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In Commuting Roger Stone’s Sentence, Trump Goes Where Nixon Would Not

  • July 11, 2020

One president who dared not use his pardon power to help his friends was Mr. Nixon, although not for lack of thinking about it. Mr. Nixon’s associates paid hush money and dangled the prospect of executive clemency to the Watergate burglars to buy their silence but that was off the table once the Watergate story broke open.

Likewise, Mr. Nixon secretly promised a pardon to H.R. Haldeman, his chief of staff, on the day after Senate hearings opened. “I don’t give a shit what comes out on you or John, even that poor damn dumb John Mitchell,” he told Mr. Haldeman, in a conversation captured on his Oval Office taping system. “There is going to be a total pardon.”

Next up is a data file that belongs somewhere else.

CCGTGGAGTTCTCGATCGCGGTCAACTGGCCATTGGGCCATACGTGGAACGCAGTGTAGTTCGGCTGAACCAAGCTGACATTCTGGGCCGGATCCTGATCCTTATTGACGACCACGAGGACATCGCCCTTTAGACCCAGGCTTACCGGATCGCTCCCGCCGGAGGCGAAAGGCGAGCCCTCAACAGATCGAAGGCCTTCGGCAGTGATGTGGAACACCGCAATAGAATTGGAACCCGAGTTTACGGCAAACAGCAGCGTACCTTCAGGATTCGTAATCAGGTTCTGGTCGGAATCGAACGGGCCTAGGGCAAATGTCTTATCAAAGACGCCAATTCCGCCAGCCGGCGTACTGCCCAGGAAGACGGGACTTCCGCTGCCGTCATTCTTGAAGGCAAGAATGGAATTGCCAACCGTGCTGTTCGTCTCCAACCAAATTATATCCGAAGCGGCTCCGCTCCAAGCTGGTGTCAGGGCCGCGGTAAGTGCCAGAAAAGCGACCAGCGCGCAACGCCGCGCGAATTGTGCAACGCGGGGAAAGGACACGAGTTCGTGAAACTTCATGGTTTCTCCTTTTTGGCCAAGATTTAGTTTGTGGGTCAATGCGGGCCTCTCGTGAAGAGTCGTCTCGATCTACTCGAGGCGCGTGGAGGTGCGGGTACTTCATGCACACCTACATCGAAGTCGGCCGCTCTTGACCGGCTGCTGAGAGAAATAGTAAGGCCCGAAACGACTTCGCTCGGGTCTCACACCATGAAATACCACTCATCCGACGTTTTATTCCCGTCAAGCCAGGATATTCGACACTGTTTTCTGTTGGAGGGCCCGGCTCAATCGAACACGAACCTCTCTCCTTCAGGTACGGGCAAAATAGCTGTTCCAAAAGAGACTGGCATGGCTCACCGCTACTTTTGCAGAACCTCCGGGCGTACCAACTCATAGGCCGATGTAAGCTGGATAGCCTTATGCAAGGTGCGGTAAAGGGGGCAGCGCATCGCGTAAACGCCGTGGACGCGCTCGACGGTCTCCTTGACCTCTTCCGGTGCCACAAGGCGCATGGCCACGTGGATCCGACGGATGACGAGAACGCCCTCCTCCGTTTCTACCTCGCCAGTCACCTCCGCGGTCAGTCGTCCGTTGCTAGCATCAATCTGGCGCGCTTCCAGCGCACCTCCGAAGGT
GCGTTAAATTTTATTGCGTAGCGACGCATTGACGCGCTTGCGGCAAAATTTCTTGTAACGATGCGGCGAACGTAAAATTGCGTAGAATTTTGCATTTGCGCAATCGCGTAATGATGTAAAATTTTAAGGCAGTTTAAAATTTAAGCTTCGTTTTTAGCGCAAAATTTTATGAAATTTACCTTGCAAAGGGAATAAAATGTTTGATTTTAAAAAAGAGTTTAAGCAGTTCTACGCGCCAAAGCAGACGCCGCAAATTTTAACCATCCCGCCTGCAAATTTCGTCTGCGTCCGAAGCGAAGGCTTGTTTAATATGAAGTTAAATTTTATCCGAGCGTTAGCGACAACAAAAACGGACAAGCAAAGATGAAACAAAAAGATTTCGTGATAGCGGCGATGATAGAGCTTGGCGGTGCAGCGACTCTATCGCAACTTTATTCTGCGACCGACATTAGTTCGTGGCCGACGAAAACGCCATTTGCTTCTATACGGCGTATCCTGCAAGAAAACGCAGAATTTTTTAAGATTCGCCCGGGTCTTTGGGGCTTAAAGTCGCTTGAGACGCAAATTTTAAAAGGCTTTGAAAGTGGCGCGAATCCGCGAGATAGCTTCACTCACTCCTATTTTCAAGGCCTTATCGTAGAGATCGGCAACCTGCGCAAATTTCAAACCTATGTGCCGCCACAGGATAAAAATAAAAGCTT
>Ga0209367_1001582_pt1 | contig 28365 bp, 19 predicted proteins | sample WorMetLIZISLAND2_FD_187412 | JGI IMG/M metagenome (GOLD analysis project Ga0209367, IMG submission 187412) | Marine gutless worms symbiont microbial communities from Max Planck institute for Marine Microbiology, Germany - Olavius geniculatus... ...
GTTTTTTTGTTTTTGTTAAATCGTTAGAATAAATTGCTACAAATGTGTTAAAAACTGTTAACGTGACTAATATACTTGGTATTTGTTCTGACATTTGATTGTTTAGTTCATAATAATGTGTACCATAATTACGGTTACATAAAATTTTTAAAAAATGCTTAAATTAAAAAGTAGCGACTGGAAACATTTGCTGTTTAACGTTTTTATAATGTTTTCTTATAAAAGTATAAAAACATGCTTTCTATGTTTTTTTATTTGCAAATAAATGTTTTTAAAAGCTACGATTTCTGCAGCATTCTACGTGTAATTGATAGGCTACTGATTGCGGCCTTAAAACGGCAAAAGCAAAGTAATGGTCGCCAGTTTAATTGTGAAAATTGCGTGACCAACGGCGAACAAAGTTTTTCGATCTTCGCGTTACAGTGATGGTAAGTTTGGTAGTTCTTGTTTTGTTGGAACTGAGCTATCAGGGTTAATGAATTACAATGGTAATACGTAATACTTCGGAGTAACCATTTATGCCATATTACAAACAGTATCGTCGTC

But he never followed through. Mr. Haldeman, John Ehrlichman, another top Nixon White House aide, and John Mitchell, his former attorney general and campaign chairman, were indicted in 1974 and accused of making “offers of leniency, executive clemency, and other benefits” to obstruct justice. All three eventually went to prison.

Mr. Nixon was made an unindicted co-conspirator and resigned that August without ever using his pardon pen. But he received one himself a few months later from President Gerald R. Ford, who wanted to spare the country the spectacle of a former president put on trial.

Sharon LaFraniere contributed reporting.

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